Bogey of under-utilised funds

The oft-mentioned issue of “under-utilisation” of funds is also discussed at some length in the report [p.16-18]. What is significant is that the committee doesn’t share the common perspective that the problem in education is not about “shortage of funds”, but about the “capacity to spend”. Instead, it bemoans the fact that low fund allocation combined with low utilisation is having an impact on the provision of services, especially to children from socio-economically backwards regions and groups.

The binding constraint of “utilisation certificates” [UCs], which is cited as a primary reason for tardy fund flows, continues to figure in the explanation for low levels of utilisation. Unfortunately, there is still no clarity on how to resolve that particular problem. If field reports are anything to go by, since teachers, and now parents from SMCs – School Management Committees [where they are active] have been given the responsibility for getting civil works done and block officers for disbursing everything from books, uniforms, scholarships, salaries, pensions etc., it is no surprise that UCs are a long time coming. Especially, as there is an acknowledged shortage of teachers [also mentioned in this Report] and a huge unacknowledged shortage of capacities at the block offices.

Asking the Department of School Education and Literacy at MHRD to “speedily” solve this problem is unlikely to result in a solution, as not only do most of the financial norms and regulations originate elsewhere, allocations affecting shortages, are also determined in domains beyond its purview. We are thus stuck in a vicious cycle of low fund allocations and low utilisation, which requires much stronger political will to break out of. Sadly, despite the committee’s concern, political will seems to be the one necessary thing that is lacking.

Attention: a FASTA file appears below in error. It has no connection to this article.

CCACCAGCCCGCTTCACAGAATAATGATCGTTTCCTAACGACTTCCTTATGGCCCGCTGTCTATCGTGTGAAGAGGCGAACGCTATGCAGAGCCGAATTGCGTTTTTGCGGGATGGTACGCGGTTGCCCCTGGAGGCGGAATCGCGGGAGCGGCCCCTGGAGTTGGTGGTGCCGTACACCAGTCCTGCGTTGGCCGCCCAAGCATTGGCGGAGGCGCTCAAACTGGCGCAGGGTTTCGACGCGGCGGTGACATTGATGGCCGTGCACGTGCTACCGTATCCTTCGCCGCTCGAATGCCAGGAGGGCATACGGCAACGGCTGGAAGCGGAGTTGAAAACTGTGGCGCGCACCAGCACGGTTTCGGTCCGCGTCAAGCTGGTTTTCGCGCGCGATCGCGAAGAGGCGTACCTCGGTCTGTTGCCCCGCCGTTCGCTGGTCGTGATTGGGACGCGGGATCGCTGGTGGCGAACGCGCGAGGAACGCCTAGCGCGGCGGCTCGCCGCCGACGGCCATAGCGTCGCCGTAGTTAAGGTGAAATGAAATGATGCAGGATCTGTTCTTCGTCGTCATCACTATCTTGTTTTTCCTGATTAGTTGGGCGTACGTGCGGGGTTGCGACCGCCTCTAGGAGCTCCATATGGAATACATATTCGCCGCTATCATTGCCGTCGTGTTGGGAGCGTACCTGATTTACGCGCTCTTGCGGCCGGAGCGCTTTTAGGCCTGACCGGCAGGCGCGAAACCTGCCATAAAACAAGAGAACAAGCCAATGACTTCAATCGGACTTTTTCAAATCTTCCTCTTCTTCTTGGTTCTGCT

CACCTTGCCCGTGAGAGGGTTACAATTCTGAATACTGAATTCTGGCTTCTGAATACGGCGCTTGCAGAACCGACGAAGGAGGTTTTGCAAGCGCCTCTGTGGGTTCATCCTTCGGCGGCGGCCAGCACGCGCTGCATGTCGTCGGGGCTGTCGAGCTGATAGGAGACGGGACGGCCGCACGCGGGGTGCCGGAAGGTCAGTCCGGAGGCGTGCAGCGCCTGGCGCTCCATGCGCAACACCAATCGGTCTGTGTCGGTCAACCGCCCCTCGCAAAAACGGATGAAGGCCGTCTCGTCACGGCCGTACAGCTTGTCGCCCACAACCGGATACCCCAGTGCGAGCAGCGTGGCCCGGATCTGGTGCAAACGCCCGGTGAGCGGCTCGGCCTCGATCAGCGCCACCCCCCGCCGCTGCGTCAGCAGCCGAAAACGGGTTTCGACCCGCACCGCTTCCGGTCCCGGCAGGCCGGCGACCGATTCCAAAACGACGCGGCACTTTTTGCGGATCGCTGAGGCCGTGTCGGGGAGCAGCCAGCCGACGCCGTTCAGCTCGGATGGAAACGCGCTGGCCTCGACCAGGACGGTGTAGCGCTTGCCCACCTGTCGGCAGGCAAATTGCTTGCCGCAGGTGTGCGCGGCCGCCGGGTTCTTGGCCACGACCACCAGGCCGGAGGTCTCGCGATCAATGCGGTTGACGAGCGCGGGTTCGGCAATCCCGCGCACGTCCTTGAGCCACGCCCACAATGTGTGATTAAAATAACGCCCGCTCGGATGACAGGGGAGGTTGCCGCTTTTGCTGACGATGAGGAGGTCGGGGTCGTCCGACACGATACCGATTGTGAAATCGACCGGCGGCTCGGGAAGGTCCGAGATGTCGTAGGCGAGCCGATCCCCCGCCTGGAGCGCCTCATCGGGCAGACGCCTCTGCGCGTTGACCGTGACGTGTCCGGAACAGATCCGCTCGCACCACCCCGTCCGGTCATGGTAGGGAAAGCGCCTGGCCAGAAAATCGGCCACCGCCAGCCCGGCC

Revisiting Accountability

In recent discussions on the state of school education, the issue of accountability has been repeatedly raised. Invariably the buck stops with the teachers who are held responsible for the poor “outcomes”, measured through test scores on a yearly basis. Problems of teacher absenteeism, lack of performance-based salaries, lack of punitive action, unionisation, political lobbies etc., are totted up as barriers to enforcing accountability within the education sector. Reading the committee’s report, one has to wonder, if we are not missing the woods for the trees. Where does real accountability lie?

Is the larger state apparatus not responsible for ensuring education to every child, especially now that it is a statutory obligation, under the RTE? Does the state not include the executive, including all departments responsible for providing what is finally delivered to a child? It is not just the MHRD, but also the legislators who pass the laws and the budgets who should be held accountable.

While the members of the parliamentary committee, must be congratulated for raising important concerns, including of monitoring government programmes, a lot more needs to be said and done if we are to avoid paying what it terms the “humongous social cost”, of neglecting school education. While a beginning has been made by the committee’s report, what is needed is a full-fledged discussion on the floor of Parliament, especially on the sections highlighted in the report, of which there are many. The Modi government also needs to listen to those who do not agree with it in forums wider than mygov.in consultations, in order to get a more complete picture of the harsh realities that will take more than a few schemes to fix.

Kiran Bhatty is a Senior Fellow at the Centre for Policy Research, New Delhi and a Founder Member of the Forum for Deliberation on Education.